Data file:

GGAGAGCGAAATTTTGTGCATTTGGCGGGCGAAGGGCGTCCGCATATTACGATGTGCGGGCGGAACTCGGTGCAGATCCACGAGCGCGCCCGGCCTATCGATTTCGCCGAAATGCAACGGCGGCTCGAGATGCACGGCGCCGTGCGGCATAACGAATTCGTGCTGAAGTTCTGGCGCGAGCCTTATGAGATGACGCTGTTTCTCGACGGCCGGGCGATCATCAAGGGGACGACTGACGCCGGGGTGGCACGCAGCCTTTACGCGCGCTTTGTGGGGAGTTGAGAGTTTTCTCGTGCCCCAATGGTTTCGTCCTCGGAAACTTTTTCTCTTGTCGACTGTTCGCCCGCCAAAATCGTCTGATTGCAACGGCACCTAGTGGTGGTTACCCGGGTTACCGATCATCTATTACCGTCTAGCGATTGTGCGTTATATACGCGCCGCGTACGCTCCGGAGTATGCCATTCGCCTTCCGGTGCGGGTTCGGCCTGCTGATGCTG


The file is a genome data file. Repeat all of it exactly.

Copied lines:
GGAGAGCGAAATTTTGTGCATTTGGCGGGCGAAGGGCGTCCGCATATTACGATGTGCGGGCGGAACTCGGTGCAGATCCACGAGCGCGCCCGGCCTATCGATTTCGCCGAAATGCAACGGCGGCTCGAGATGCACGGCGCCGTGCGGCATAACGAATTCGTGCTGAAGTTCTGGCGCGAGCCTTATGAGATGACGCTGTTTCTCGACGGCCGGGCGATCATCAAGGGGACGACTGACGCCGGGGTGGCACGCAGCCTTTACGCGCGCTTTGTGGGGAGTTGAGAGTTTTCTCGTGCCCCAATGGTTTCGTCCTCGGAAACTTTTTCTCTTGTCGACTGTTCGCCCGCCAAAATCGTCTGATTGCAACGGCACCTAGTGGTGGTTACCCGGGTTACCGATCATCTATTACCGTCTAGCGATTGTGCGTTATATACGCGCCGCGTACGCTCCGGAGTATGCCATTCGCCTTCCGGTGCGGGTTCGGCCTGCTGATGCTG